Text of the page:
Agile Practices in Reality
I am reading up to write the Agile Analysis Certification exam; and it is so exciting because it so clearly articulates some thoughts that I’ve been mulling over on a particular issue – how to ensure a delivery/implementation adds value by the time it is delivered, bearing in mind the time gap between the time the initiative was submitted, and the time taken for the code drop. Some very familiar terms within the solutions delivery space are ‘scope closure’, ‘completed design/integration/architecture’, ‘out of scope’, and ‘change requests’.
Agile Extension practices advocate that what makes a truly agile space is being able to conform to current realities to ensure value is given with the delivery. Overlaying this in reality gives a whole new perspective on scope closure, which currently ensures that a user team coming back to change what has been earlier agreed on will have to go through a change request – it is either the current delivery goes ahead to deliver what has been earlier promised or it is halted to accommodate the new changes leading to additional costs, or completely cancelled to accommodate the new/enhanced requirements.
You hear developers saying the code already developed will be compromised; the design team says they have to go back to the drawing board, the BA team saying they have to do impact analysis all over again, the vendors claiming certain work efforts billed have been used up and cannot be transferred, thereby requiring a new commercial proposal; the question burning through my mind in this agile era is; ‘how can these agile practices be applied in reality while combating the risks of additional cost and longer delivery time’?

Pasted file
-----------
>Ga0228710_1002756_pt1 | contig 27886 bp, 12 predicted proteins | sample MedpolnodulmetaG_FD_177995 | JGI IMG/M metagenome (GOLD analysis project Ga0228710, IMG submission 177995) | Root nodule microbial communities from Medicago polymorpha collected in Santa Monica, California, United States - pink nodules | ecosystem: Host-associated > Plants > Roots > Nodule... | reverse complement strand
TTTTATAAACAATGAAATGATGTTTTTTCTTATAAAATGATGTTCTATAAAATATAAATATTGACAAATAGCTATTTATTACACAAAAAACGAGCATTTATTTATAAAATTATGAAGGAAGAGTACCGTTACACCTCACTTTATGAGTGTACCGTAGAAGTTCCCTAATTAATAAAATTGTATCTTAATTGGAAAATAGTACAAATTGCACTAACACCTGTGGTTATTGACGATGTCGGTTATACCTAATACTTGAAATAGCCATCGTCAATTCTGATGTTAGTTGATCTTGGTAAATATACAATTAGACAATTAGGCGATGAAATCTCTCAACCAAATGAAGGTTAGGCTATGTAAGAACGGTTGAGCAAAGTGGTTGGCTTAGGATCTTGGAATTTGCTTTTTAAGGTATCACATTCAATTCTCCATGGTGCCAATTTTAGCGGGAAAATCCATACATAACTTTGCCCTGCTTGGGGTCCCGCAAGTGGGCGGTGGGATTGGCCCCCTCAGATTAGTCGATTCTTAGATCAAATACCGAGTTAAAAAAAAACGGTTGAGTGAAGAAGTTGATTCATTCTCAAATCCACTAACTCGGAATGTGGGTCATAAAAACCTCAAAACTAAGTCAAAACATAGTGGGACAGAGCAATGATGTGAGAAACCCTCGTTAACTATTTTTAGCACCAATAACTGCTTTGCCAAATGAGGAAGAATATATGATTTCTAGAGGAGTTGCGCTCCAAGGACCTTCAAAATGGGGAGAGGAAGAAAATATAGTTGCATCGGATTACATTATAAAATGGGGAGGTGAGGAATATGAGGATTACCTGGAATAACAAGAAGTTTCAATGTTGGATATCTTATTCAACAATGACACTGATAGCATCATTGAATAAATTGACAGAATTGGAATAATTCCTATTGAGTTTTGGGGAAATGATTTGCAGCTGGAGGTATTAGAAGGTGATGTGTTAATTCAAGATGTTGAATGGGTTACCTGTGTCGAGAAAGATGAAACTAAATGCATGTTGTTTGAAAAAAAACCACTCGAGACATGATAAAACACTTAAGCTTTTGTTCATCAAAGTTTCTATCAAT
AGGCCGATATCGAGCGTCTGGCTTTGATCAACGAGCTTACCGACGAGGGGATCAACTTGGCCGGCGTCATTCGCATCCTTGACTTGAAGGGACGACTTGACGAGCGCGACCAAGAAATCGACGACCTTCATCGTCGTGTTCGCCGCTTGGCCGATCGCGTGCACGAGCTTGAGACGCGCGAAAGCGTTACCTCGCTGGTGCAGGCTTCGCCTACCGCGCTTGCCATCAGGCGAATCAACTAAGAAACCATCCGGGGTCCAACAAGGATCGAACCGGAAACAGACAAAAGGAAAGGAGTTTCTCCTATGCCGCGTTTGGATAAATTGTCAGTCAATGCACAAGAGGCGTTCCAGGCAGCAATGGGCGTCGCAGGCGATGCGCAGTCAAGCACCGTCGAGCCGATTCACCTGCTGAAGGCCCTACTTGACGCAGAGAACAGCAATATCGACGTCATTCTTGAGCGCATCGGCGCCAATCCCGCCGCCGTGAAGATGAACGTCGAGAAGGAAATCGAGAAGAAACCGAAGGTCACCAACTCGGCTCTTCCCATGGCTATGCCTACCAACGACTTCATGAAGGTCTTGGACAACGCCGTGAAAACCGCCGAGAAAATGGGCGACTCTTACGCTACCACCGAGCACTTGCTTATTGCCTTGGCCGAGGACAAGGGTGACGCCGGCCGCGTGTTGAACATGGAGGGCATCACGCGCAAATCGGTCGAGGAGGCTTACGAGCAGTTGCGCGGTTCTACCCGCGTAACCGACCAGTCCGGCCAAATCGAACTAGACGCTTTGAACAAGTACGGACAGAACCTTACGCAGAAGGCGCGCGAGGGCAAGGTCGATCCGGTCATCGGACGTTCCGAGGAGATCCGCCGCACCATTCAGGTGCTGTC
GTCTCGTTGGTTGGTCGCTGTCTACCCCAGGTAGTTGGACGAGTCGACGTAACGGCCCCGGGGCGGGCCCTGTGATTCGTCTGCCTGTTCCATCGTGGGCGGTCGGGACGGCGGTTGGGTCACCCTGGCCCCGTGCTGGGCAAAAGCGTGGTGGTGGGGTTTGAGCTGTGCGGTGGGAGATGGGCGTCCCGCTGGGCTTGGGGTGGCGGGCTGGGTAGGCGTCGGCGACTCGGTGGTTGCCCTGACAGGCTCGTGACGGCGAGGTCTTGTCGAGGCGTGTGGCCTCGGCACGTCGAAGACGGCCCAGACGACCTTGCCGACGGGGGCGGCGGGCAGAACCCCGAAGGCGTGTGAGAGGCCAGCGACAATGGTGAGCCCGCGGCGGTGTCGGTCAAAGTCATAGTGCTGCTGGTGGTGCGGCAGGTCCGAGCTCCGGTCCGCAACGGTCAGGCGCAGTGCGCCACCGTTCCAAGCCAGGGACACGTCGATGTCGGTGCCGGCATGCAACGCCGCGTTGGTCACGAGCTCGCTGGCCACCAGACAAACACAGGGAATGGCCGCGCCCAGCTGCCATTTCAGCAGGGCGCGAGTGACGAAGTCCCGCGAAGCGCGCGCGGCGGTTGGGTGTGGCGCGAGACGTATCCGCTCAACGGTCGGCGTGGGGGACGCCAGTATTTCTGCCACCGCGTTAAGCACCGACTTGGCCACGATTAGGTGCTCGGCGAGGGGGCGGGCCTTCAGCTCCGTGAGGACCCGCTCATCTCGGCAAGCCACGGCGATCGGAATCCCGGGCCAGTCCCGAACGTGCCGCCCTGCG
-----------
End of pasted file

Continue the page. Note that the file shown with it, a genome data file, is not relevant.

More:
The business analyst needs to understand that to ensure deliveries are truly agile, the requirement documentation must be extensive yet simple. The “extensive” comment here is not referring to wordy or bulky documents but to clearly spelt out scenarios, use cases, business rules, system interactions and what will not be delivered with reasons why. In addition, the documentation must not be one that will lead to a rigidly built system. Care must be taken to ensure reusable and configurable code that ensures the ability for changes in requirements at short notice at any stage of the delivery process, especially during SIT (System Integration Testing), IAT (Implicit-Association Test) and UAT (User Acceptance Testing) as these are the stages where changes become expensive, prohibitively at times.
1. The agile mindset must be applicable across the entire IT space for all teams who are involved in the solutions delivery value chain.
2. There are specific practices that must be embraced by each team in the value chain to ensure a truly agile environment – extensive requirements analysis and subsequent documentation from the BA, reusable design/integration from the design teams, reusable/configurable code from the developer, an open mind from the tester/QA personnel.
About the Author
Olabisi Adesina is a senior business analyst of 10 years and counting with Telecoms domain expertise in Africa and North America; and some work in research/healthcare. An avid follower of trending, innovative and value adding applicability of best practices in Business Analysis. Olabisi holds several globally recognized IT industry certifications (CBAP®, IIBA®-AAC, PMP, ITIL, Six Sigma Green Belt); but he always passes the message across that his core certifications are CBAP and IIBA®-AAC while the others are simply add-ons to support it. In addition, Olabisi holds an MBA from Bradford University in the UK and is currently working towards getting TOGAF 9 certified and becoming a regular content contributor for IIBA.